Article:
Trent is also restructuring and streamlining the upper-level administration.

York's solution to their "budget problems" (which are nowhere near the scale of Trent's) is to force the supposedly essential front-line academic workers to take effective paycuts. And like it. The point is that the university is trying to cover up their mismanagement of their budget by blaming it on "astronomical" proposals -- and they are only proposals, I note, nothing has been signed as the university has stopped bargaining -- from graduate students and contract faculty.

Onward with the editorial....

The university's proposal to settle the dispute through binding arbitration also seems a reasonable way to bring a quick close to this strike. The union has refused.
I suggest that the next time the Toronto Star's editors are looking for a salary increase, the matter be delegated to myself as a neutral third-party. In these tough economic times, it would be unreasonable for a newspaper editor to negotiate his or her own salary with management.

Wait a minute....

It's difficult to see how CUPE hopes to win public sympathy or do better for its members by keeping 50,000 students out of their classes.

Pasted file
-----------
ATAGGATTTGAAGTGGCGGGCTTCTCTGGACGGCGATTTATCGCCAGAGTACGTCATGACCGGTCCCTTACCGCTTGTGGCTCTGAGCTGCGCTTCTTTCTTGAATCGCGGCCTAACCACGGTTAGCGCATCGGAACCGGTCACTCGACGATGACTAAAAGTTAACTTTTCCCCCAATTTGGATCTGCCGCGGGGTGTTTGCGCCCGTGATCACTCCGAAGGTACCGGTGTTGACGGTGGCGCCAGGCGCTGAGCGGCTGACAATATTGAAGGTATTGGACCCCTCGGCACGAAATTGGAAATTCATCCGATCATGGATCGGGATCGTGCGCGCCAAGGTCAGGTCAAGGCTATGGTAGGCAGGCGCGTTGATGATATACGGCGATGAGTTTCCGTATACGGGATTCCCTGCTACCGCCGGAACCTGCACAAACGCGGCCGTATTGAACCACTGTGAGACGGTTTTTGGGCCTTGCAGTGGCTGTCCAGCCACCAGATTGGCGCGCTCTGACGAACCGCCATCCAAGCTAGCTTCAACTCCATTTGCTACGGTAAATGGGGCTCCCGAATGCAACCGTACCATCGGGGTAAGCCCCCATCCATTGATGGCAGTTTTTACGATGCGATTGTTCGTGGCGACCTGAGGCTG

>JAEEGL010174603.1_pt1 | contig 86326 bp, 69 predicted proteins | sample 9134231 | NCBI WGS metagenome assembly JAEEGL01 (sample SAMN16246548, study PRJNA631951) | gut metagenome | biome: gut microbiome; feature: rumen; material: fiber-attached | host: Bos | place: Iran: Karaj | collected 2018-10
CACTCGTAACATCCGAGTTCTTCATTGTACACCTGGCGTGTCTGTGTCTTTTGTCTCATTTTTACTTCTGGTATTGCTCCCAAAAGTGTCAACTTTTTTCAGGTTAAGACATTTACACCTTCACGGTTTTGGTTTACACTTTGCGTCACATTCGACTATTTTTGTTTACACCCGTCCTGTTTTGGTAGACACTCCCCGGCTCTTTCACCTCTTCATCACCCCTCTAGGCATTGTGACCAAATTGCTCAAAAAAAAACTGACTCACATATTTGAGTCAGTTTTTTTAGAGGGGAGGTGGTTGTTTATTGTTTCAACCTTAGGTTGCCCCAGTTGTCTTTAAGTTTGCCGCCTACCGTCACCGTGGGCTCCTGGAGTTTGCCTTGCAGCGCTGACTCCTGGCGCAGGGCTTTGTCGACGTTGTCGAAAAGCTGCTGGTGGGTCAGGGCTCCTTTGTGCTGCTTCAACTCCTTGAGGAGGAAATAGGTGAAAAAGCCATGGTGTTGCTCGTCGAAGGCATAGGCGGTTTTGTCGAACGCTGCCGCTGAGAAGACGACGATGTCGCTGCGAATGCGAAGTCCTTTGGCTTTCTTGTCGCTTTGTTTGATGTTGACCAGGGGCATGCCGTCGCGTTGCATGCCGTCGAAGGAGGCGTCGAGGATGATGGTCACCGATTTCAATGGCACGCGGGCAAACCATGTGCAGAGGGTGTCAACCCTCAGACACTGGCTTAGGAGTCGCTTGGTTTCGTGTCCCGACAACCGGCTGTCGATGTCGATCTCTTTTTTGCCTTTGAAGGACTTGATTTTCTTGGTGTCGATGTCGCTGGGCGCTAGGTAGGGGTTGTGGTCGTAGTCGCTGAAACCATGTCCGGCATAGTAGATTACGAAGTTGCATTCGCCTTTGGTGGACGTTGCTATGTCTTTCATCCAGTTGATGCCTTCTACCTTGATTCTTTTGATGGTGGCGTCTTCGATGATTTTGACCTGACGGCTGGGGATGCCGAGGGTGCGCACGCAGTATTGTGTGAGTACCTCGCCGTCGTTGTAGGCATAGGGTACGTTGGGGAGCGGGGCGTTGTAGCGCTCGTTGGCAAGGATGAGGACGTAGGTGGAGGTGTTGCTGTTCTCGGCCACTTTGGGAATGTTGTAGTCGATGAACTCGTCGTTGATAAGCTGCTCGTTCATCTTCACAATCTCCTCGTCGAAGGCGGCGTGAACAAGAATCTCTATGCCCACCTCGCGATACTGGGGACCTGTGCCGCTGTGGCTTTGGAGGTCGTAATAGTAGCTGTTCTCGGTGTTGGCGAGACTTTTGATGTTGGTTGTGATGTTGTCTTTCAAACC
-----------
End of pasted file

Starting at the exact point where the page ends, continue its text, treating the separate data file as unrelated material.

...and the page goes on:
Especially with editorial boards buying university spin hook, line and sinker. (Though, I suppose that means that York's PR kids are earning their upper five-/low six-figure salaries. Maybe we could cut those to save some money and give it to the TAs? Oh, of course, a silly idea, forget I mentioned it.)

That said, the longer CUPE 3903 stays out, the more desperate things will become for the university. They need new students coming in and paying new tuition dollars. They also need new monies coming in from the province which, AFAIK, are tied to student enrollment. The longer the union stays out, the less money the university gets from both these sources. Maybe then President Shoukri will have to take the bus like the rest of us....